First Nations Water
ISSUES IN SHOAL LAKE 40 FIRST NATION EXTEND FAR BEYOND WATER
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By Cori Marshall
The Shoal Lake 40 First Nation community has been living under a water advisory for over two decades. Finding solutions to the non-potable water that feeds the reserve is compounded by issues of access, and by the fact that the community is divided by the provincial boundary between Ontario and Manitoba.
In its June 2016 publication, Make It Safe: Canada's Obligation to End the First Nations Water Crisis, Human Rights Watch (HRW) pointed out that "the water supplied to many First Nations communities on lands known as reserves is contaminated, hard to access, or at risk due to faulty treatment systems."
The long-term water issues "are indicative of the broader systemic crisis that leaves many First Nations persons facing daily challenges just to access safe water for drinking and hygiene - a fundamental human right easily enjoyed by most Canadians," according to HRW.
Minister of Indigenous Services, Jane Philpott, recently said "there is work being done to get a road in [Shoal Lake], and that's happening simultaneously with the work that is being done addressing seven different water systems in that community."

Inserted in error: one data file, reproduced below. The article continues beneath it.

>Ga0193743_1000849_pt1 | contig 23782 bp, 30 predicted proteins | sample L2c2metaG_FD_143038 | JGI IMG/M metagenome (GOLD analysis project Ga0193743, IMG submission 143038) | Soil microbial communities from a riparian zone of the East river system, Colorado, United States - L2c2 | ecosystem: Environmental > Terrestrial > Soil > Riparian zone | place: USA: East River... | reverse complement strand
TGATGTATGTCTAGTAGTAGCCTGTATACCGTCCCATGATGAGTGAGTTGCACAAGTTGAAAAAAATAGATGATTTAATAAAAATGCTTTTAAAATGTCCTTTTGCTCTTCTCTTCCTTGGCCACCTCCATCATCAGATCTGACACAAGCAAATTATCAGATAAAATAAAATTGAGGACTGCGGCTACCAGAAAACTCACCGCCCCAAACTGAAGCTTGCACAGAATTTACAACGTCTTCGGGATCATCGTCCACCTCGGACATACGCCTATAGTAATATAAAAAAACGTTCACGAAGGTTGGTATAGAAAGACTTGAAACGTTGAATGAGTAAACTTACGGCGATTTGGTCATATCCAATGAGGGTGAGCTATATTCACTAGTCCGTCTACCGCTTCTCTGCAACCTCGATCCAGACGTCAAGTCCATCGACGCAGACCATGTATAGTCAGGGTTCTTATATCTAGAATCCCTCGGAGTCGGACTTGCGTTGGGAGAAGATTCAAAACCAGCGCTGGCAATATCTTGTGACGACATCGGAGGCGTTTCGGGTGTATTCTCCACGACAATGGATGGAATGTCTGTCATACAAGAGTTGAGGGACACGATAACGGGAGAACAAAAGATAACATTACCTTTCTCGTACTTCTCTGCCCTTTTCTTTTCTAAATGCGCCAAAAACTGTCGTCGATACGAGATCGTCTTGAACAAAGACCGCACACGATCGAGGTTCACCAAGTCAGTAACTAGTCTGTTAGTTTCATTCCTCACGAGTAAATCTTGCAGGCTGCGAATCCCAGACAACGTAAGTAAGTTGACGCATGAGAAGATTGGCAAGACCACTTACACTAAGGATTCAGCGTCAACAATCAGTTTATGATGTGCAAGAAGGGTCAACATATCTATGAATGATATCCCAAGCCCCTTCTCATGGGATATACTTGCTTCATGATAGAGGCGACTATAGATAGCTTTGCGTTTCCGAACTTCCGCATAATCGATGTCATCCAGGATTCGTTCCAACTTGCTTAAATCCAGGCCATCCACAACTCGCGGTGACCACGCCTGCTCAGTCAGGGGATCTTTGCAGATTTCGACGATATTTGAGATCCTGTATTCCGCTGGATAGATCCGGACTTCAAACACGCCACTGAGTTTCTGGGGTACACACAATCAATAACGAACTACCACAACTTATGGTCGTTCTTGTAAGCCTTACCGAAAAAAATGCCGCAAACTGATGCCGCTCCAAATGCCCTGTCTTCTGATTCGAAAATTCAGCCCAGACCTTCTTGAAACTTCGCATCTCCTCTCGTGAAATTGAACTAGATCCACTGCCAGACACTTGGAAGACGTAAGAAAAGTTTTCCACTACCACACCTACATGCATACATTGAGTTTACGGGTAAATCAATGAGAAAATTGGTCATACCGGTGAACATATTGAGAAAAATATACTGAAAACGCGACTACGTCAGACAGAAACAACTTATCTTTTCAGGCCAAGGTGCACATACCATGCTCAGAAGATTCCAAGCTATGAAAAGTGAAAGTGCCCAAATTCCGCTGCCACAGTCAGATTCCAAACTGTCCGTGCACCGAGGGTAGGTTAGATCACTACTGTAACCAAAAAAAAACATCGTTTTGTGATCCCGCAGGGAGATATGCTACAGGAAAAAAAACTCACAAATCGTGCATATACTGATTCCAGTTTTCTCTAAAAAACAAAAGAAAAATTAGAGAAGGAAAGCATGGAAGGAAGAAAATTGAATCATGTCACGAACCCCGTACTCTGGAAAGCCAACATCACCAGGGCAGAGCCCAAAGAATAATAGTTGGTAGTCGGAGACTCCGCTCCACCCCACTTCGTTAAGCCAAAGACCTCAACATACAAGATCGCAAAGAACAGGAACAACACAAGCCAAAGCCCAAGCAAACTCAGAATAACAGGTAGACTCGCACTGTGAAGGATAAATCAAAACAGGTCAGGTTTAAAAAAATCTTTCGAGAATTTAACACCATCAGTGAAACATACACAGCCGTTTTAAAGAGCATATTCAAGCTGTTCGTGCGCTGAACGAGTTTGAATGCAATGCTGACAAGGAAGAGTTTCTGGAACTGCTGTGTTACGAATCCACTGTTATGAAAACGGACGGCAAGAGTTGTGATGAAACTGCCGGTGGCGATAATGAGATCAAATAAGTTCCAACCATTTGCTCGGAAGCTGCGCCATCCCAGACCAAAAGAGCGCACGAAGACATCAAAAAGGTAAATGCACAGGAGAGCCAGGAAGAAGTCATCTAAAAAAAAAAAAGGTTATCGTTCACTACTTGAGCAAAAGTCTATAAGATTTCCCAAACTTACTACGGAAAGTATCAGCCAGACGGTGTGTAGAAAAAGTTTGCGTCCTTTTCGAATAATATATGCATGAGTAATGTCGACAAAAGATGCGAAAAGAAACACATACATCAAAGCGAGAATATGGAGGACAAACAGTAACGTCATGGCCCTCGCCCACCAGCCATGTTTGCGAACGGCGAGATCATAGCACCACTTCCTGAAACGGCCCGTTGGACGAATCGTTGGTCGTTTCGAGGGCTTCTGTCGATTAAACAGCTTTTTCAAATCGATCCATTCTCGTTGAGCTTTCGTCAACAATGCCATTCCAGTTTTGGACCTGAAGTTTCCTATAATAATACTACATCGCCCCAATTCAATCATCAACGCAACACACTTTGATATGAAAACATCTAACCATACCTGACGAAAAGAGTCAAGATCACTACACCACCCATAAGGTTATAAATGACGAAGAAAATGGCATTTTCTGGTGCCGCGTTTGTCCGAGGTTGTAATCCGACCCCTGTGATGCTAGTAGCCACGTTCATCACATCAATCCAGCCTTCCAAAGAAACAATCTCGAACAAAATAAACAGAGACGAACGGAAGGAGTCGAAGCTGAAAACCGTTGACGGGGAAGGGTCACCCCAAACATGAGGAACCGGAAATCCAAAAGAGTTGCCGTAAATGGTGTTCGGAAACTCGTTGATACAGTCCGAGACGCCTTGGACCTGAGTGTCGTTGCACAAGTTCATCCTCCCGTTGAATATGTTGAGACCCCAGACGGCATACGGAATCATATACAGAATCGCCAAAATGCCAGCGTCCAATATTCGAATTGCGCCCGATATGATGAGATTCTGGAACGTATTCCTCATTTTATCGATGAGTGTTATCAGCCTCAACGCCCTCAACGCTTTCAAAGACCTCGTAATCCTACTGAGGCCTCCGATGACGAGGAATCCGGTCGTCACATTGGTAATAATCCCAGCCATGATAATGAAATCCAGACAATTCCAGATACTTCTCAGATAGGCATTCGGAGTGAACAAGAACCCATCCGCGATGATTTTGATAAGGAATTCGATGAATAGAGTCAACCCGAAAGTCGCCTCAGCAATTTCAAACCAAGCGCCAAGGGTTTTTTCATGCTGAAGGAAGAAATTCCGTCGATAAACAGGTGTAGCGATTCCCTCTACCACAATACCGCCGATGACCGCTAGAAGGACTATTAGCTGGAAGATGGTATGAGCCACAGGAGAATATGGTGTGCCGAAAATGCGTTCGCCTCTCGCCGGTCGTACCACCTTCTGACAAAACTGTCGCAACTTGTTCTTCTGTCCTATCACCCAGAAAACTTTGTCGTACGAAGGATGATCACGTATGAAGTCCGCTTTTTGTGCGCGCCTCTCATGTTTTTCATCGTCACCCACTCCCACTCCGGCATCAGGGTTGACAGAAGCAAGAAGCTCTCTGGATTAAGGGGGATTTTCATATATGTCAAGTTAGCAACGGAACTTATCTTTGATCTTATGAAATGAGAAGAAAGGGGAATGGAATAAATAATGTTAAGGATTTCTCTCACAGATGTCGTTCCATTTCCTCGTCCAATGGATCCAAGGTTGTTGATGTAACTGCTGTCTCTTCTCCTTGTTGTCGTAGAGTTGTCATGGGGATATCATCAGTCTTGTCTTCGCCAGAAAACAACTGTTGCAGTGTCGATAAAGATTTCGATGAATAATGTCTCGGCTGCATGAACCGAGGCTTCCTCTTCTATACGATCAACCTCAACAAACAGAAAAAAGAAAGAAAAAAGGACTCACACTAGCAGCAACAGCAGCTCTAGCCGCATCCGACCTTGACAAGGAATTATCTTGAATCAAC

The federal government is taking steps to address this decades-old issue. What is the view from the community, to find out more we spoke with Cuyler Cotton, the Shoal Lake 40 First Nation Co-Ordinator for both the Water Servicing and All Weather Road projects.
Cotton said that the seven systems under advisory are "small pump houses servicing clusters of homes." He explained that the pump houses "were INAC approved, INAC funded systems that did not meet the pre-Walkerton water treatment standards." The pump houses "had no filtration system what-so-ever," Cotton said, meaning that the people "were not protected from Crypto and Giardia parasites."
"There should have been boil water advisories on immediately after they were built," Cotton said. "What happened in 1997 was there was an identified outbreak of cryptosporidiosis," Cotton underlined, and it was at that time that all the systems were placed under an advisory.